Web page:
It isn’t alone. At times the makeshift service park feels like the oil refinery in Mad Max 2. There are modified Defender pick-ups stripped almost to the bone and open-wheel Can-Am buggies whose 1.0-litre turbo engines spit the hyperactive, long-travel suspension over torn terrain like a daddy longlegs fired from a blowgun. People speak with some awe about the Lofthouse, a similar idea to the Can-Ams but with a 450bhp BMW S54 engine and just 1200kg to hold it back. You can buy a basic Lofthouse chassis for around £15,000 or they’ll build you a turn-key version for quite a bit more. With several classes to compete in, though, it’s possible to field a competitive BXCC car for as little as £5000. And now that traditional rallying is so expensive, that’s a big part of the appeal.
We’re here with Bowler. You’ll know Bowler from the Wildcat and other worldclass Land Rover-based off-road specials. But the Derbyshire company also uses the BXCC as a jump-off point for customers with their sights trained on longer, tougher, more exotic events such as the six-day Rallye du Maroc and the Dakar, now moving to Saudi Arabia, because learning how not to smash up your hardware in Dorset and Dumfries, and in a relatively modest £60,000 Defender Challenge, is preferable to learning on sand dunes several thousand miles from home.
As sales director and ex-Honda man Charlie Davis explains, it’s at the BXCC that those customers also learn to embrace the unpredictability of rally-raid racing and to remain determined when it doesn’t quite go to plan. With Bowler you’ll pay around £2500 for a two-day arrive-and-drive event like this one at Bovington, but when the competition takes place abroad, customers not only tend to own the car but the support costs also rocket. You’ll have a team of spanners prepared to bang your £160,000 Bowler Bulldog V8 back in shape while you sleep. Davis’s message is therefore simple: know what you’re letting yourself in for.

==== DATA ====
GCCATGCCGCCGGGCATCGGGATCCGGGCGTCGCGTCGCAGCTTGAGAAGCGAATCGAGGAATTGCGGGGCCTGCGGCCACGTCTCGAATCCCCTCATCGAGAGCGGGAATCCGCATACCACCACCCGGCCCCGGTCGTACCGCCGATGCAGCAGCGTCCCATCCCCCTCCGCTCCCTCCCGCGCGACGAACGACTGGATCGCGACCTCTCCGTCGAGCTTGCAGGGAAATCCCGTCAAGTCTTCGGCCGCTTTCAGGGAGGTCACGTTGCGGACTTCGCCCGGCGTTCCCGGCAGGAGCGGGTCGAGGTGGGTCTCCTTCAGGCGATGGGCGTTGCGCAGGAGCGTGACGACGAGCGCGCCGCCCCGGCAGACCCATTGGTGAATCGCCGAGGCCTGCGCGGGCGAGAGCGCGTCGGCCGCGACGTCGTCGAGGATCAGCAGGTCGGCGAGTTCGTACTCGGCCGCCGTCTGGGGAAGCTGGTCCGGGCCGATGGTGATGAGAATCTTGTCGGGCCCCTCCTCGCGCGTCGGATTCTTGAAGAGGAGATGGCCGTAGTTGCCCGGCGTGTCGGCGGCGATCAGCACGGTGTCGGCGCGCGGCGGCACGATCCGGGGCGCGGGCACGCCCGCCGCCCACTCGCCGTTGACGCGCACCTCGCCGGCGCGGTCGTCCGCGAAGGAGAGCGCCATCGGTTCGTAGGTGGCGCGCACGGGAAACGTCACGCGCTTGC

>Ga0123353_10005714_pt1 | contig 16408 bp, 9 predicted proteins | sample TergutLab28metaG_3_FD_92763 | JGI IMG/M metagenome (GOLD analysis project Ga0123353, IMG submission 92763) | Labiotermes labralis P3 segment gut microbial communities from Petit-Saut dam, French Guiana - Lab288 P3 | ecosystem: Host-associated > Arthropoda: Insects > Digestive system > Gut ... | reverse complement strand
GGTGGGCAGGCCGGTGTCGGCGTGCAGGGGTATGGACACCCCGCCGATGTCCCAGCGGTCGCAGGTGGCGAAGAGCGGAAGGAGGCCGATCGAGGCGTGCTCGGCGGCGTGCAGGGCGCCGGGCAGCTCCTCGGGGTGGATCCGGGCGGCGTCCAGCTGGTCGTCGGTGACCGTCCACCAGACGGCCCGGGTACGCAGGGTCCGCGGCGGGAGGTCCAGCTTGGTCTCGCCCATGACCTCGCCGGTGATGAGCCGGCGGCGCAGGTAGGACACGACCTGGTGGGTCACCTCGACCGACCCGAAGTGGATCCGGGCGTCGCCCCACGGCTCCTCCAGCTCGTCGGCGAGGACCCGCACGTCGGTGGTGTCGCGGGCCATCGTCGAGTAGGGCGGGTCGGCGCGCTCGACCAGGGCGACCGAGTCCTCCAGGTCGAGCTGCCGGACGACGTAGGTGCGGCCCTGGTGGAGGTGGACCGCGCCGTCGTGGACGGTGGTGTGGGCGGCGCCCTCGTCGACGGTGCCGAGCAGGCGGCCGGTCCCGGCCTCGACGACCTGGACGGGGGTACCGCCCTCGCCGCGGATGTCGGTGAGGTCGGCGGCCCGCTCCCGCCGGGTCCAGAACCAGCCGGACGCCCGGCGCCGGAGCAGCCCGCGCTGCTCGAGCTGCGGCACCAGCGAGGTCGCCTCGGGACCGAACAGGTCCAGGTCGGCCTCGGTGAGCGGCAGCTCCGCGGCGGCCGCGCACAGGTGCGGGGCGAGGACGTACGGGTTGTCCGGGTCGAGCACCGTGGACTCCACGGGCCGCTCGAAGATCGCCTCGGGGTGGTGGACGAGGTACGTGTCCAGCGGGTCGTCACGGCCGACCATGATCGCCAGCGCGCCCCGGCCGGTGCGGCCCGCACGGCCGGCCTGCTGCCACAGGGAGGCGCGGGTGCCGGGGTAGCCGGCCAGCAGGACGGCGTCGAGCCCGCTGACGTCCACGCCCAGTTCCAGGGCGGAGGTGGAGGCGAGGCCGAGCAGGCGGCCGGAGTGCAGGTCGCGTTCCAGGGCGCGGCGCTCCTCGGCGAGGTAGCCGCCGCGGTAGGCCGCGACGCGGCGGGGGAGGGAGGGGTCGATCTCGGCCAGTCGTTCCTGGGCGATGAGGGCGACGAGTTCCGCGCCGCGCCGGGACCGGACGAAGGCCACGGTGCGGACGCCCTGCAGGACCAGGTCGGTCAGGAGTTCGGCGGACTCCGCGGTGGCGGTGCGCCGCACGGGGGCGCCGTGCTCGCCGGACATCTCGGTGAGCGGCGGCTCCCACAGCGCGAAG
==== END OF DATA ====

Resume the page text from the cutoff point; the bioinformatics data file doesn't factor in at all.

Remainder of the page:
Would I have known. The parade lap on Saturday morning smashes home the fact this is the furthest I’ve ever been outside my comfort zone on four wheels. Even at pedestrian speeds the brutality of the lumps and the vertigo-inducing chutes that plunge our Defender through narrow sections of forest induce considerable anxiety. I wonder whether I’m going to get hurt or be quick enough to avoid embarrassment, although I couldn’t tell you which feels more important right now. In the passenger seat John Tomley mentally logs the course in detail and will shortly regurgitate it at speed, but he also offers advice: be committed with the throttle but don’t over-do the steering. Get a wheel on the berms that will form so you don’t clonk the diffs. Don’t get cocky or you’ll roll it.
‘Roll it’. We should talk about the car. If something as honest and likeable as Bowler’s Defender Challenge can have a dirty secret, it’s that they like to roll over. Or go to sleep, as the mechanics put it. Rolling a Challenge is easy and presumably quite unpleasant, though it’s unlikely to end your weekend because injury is rare and, assuming you weren’t carrying delirious speed, once set right these Defenders tend to plod on. Still, as someone with claustrophobic inclinations, the idea of hanging upside down in a five-point harness, far away from the nearest marshal’s post, doesn’t fill me with wonder.